Tax season is upon us and this can be a bittersweet time for many small businesses like your own. Before we get to reap the benefits of our tax returns, there is a lot of paperwork to be done which can sometimes be a little confusing. Below are some questions and simple, quick tips to help you along the way.
1. Salary or Dividends?
One of the most common tax questions we get asked is: “how do I pay myself?” This topic could be an article on its own. For simplicity, the key factor is ensuring you take money out of your corporation as tax-efficiently as possible. There are only two ways to receive income from your company: salary or dividends. Deciding between these depends on a multitude of factors. When you pay yourself a salary, it is deductible in your corporation. You also increase your RRSP room, pay into CPP, and can deduct childcare expenses against it on your personal tax return. It is also typically easier to secure personal loans when your personal tax return includes T4 income. Within the lower tax brackets, however, paying yourself a dividend is more tax efficient than taking a salary.
2. Do You Have a GST Account?
Registering for a business number and GST account is an important step for your business. If you exceed the small supplier amount of $30,000 and you have sales that are not zero-rated or GST-exempt, you must register for a GST account with the Canada Revenue Agency (CRA) and begin charging your clients GST.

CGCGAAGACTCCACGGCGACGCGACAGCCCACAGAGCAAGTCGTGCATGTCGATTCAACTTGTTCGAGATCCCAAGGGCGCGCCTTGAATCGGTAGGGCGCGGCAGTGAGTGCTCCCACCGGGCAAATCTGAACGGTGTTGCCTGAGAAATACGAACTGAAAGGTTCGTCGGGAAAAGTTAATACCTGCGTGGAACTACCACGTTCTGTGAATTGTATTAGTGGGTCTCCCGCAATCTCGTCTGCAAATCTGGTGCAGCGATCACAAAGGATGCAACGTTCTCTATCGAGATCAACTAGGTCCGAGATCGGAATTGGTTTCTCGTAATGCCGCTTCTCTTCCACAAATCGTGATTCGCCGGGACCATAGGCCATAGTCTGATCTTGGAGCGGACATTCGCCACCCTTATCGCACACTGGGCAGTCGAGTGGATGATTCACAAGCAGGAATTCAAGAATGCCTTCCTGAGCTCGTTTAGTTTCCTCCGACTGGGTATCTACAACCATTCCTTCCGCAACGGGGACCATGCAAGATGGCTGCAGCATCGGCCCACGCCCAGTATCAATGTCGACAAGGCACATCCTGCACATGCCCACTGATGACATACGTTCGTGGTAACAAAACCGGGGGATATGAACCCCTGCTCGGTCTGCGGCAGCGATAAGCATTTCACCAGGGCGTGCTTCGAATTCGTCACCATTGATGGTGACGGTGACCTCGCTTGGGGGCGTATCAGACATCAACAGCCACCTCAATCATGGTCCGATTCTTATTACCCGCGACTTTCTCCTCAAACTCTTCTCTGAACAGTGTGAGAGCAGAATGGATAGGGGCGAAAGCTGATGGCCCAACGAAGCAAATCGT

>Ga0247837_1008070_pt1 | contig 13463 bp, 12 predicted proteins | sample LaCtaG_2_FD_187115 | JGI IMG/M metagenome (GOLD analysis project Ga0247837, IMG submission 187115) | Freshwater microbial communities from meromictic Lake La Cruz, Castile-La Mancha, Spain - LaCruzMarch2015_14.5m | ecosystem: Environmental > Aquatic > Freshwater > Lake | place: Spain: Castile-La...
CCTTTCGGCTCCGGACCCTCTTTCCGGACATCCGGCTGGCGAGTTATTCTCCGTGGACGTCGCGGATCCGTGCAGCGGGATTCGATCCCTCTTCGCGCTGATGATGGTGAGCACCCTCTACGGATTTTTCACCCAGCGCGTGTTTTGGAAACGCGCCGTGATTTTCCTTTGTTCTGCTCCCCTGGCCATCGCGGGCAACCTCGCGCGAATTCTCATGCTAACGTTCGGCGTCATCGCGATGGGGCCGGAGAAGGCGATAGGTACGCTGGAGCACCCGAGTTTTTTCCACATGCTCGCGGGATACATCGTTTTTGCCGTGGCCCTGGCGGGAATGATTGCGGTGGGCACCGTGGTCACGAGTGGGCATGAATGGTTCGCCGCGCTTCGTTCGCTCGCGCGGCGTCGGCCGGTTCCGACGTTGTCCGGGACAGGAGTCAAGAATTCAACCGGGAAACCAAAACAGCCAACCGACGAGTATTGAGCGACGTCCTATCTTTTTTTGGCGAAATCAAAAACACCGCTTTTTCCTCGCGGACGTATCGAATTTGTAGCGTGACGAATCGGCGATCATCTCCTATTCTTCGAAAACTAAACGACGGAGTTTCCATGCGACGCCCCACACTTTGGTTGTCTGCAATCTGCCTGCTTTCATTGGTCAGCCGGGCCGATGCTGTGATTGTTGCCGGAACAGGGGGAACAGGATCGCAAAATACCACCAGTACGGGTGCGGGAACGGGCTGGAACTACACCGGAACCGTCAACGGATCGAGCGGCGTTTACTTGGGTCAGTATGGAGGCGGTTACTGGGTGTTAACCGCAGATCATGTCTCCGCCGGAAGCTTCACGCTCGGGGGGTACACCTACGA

3. Income Splitting
Having a corporation gives you advantages typical employees don’t have. You may have the opportunity to income split with family members depending on how you set up the corporation. This can lead to significant tax savings during tax season.
4. What Can I Deduct?
Most expenses incurred to earn business income are deductible. Meals and entertainment expenses are deductible at a rate of 50%. Vehicle expenses can be calculated using CRA’s most recent prescribed kilometre rates. It is important to keep a log of the kilometres driven for business purposes as CRA may ask for evidence. Another common expense is your home office. The home office deduction is calculated based on the square footage of your home office as a percentage of the total square footage of your house. This percentage is then applied to items such as mortgage interest, property taxes, home insurance, utilities, and repairs and maintenance. Typically claiming up to 20% of your home as office space is reasonable, any higher percentage has an increased chance of being denied by CRA.
5. File on Time!
Dealing with the CRA can be frustrating, but make sure you keep up with all your filing dates. You should always file returns on time, whether it is your corporate, GST or personal. Your corporate filing deadline is six months after your year end, while the payment deadline is three months after year end. Annual GST filing and payment is due three months after year end. If you file GST quarterly the deadline for both filing and payment is one month after year end. The personal tax return filing and payment deadline is April 30 for most individuals. Sole proprietors have the option to file as late as June 15; however, the payment deadline remains April 30.
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